Monday, January 11, 2010

Movie Review: Avatar (20th Century Fox)

Avatar is a contradiction, both stunningly new and yet full of familiar cliche. Ultimately, though, James Cameron has pushed the technology of film-making to an entirely new pinnacle. Viewed in IMAX 3-D, as I saw it, Avatar is simply unlike anything we've ever seen before. The best achievements of previous effects-driven films were to push us from an initial suspension of disbelief into an acceptance of a new and different world, despite the cracks in its facade. Avatar is, I believe, capable of taking even the most cynical forcing us to accept the vision, because it is just too beautiful to ignore.

Let us dispel any doubt, first; there is nothing new in Avatar. All the "Dances with Thunder-Smurfs" or "Fern Gully in Space" jokes floating around out there in Geek circles are entirely apt. There is nothing new in this story. Nothing. Everything that you expect to happen is going to happen. As I was watching it, when Neytiri explains the role of the giant flying beast, the Toruk, in Na'vi society, I leaned over to my wife and said "I'll bet you five thousand dollars Jake flies one before the end of the film." Spoiler alert: don't take that bet.

And yet, despite the predictability of the story, despite the fact that I saw every single plot development coming, I loved every second I spent in that theater. Cameron brought a different world to life in a way no other director has, not even Peter Jackson. No, the film is not necessarily better than comparable epic films, not in the storytelling sense. But it is more vivid and more beautiful. The film's central dichotomy of nature vs. technology is simple, ham-fisted, and telegraphed from the opening act, yes. But once the film got to Pandora in all its bioluminescent glory I did not care. I just wanted to see more. The irony that this message was brought to the screen via specially developed technology does not, I think, concern the filmmakers.

If it weren't for the huge leap forward it represents, Avatar would be a sharply executed but thoroughly mediocre film. The only performance that really stood out to me was Sigourney Weaver as Dr. Grace Augustine, who stole most every scene she was in. Sam Worthington's ascent to stardrom mystifies me; I find him forgettable and bland. Inoffensive, never bad, but I can't imagine anyone going to the movie to see a movie because Sam Worthington is in it, despite the fact that Hollywood seems bent on pushing him into star territory. Stephen Lang chews the scenery into a fine froth as the overdone Colonel Quaritch. Giovanni Ribisi puts on a thinly veiled parody of George W. Bush; he is not helped by dialogue that asks him to tell his PR people to "win hearts and minds" and his military to "fight terror with terror." If you want to see the allegory, it's there. It's there like a hammer blow to the forehead, really. It is hard to comment on the 'performance' of the actors vis a vis the motion capture of the Na'vi and Avatar-driver actors; Weaver's avatar looked and seemed like a Sigourney Weaver character, so that's probably a mark in its favor. But I did not feel a connection to the characters the way I did with Gollum; probably not a fair comparison there, or perhaps I just connect more easily to twisted, evil hobbit-like beings than I do tall, beautiful, graceful cat-people.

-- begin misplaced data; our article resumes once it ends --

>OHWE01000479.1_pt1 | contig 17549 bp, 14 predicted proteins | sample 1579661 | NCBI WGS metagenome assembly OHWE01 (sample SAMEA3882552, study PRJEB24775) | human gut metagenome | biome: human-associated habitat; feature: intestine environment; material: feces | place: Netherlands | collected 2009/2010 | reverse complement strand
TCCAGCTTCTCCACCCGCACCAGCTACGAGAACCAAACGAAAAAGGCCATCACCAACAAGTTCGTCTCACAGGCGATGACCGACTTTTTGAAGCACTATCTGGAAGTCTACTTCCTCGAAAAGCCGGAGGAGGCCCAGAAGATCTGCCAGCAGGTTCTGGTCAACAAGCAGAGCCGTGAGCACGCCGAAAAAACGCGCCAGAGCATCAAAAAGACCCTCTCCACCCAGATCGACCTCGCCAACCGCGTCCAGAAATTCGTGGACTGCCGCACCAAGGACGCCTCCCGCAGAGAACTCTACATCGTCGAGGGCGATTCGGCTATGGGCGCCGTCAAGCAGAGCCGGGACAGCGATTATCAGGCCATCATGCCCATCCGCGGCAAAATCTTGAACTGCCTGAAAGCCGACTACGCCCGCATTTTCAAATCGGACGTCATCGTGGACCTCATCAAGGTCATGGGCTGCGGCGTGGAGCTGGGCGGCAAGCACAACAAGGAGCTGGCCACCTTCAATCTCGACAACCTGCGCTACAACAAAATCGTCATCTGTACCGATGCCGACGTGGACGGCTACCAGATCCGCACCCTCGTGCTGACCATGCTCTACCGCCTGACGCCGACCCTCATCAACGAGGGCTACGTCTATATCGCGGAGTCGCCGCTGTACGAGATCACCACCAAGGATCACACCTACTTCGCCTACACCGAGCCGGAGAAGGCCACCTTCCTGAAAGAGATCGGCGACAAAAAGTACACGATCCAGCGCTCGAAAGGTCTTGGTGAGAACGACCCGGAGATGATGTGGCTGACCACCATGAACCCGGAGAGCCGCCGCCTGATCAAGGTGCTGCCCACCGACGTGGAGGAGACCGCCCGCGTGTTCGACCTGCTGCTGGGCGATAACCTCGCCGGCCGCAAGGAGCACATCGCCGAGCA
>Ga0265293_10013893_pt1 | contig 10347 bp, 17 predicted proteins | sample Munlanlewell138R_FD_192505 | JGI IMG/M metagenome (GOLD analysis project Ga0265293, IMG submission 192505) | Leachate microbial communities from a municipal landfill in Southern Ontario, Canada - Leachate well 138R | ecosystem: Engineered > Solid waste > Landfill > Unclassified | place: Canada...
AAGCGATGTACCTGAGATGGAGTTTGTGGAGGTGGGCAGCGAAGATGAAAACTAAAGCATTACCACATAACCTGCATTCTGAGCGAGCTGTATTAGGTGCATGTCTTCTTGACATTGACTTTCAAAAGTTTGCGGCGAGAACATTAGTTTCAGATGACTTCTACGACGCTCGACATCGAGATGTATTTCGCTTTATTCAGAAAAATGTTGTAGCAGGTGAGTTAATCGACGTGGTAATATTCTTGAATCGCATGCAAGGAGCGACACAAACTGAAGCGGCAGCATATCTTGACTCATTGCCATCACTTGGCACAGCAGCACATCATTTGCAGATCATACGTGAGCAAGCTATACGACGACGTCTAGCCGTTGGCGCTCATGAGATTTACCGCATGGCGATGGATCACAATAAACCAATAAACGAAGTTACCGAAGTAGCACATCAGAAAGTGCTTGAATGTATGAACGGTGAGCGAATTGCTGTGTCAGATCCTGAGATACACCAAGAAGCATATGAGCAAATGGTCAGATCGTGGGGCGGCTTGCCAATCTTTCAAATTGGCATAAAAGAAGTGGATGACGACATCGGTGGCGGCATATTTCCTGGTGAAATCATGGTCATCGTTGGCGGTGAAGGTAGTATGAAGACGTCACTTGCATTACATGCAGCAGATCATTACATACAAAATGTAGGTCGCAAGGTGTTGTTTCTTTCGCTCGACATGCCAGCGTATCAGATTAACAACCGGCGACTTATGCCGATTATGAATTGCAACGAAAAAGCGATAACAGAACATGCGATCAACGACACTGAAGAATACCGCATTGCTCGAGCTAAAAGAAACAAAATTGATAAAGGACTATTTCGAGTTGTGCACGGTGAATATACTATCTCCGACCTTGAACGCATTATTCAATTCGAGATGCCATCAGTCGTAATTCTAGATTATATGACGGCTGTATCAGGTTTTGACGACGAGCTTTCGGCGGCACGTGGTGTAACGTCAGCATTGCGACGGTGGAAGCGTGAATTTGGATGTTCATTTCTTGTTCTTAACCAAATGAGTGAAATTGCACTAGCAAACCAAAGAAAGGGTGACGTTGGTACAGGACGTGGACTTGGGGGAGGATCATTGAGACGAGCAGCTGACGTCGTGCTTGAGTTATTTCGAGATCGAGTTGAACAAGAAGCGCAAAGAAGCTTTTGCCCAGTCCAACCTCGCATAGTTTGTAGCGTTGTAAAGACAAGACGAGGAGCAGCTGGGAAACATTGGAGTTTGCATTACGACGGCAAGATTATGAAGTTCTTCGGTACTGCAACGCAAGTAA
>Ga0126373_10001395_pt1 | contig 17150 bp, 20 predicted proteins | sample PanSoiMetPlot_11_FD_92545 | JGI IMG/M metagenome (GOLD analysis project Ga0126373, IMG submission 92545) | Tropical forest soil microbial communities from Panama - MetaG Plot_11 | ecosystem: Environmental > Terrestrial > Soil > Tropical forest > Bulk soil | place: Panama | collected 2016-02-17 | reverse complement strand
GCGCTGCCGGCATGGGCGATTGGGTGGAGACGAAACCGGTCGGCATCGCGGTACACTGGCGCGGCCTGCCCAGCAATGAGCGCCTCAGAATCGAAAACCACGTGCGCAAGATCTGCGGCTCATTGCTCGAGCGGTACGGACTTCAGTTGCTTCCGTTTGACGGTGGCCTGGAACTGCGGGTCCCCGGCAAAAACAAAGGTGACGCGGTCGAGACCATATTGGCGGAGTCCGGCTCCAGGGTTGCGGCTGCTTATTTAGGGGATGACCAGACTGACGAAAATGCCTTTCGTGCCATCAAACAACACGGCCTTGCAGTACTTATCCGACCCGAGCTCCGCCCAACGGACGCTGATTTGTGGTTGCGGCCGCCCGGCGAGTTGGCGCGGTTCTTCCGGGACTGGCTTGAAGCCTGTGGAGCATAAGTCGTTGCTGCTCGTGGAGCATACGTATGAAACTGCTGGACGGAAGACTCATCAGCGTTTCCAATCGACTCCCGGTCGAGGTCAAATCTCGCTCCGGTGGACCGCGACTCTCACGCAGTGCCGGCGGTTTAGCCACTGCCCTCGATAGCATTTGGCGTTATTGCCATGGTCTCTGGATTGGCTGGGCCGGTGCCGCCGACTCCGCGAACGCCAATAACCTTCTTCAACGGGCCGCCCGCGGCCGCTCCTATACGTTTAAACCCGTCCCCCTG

And at the risk of repeating myself, it doesn't matter. The unfathomable spectacle that Cameron has put on the screen quite simply deserves to be seen, if you care about film, if you care about science fiction, if you care about technology. Sure, the film leaves some questions unanswered; what exactly is at stake for the humans in their colonization of Pandora, for instance? And yes, just to drive the point home, you've seen, or read, or heard this story before. Even so, perhaps it would've been impossible to tell a new story using this method. Perhaps it had to be an old, familiar story for the reality of Pandora to creep up on us and take hold. And perhaps the level Avatar works best on is as a metaphor for watching movies. In our favorite movies, we recline in a dark, cool place and get to live another life for a few hours. Jake Sully does much the same thing, only he truly lives a different, more vibrant, more meaningful life. Avatar is going to change filmmaking; I thought that was a preposterous boast when on James Cameron's part, but it's true. Epic, 'event' movies will probably be judged on how they stack up against it, the way they were once measured against Star Wars or Lord of the Rings. If you are interested in big movies, see it, see it in a theater, in 3-D, in IMAX if possible. I did nothing but mock Cameron and the trailers when I saw them. Nobody could convince me that this movie was going to be as special or important as it was pretending to be. I scoffed. One hour of giant alien fauna and luminous flora, I was completely convinced. Cameron and Avatar have changed the game. Try to keep up.

Dan Ford
Staff Reviewer

1 comment:

fryman86 said...

Nice review Dan. I completely agree with you. While I thought some of the Navi looked a bit plastic-y, it's really some of the best "total" effect work ever done. Curious that you didn't mention the action sequences. I thought they were really well done, being that you could actually tell what was going on lol.

- Terry Barnhill,
Staff Writer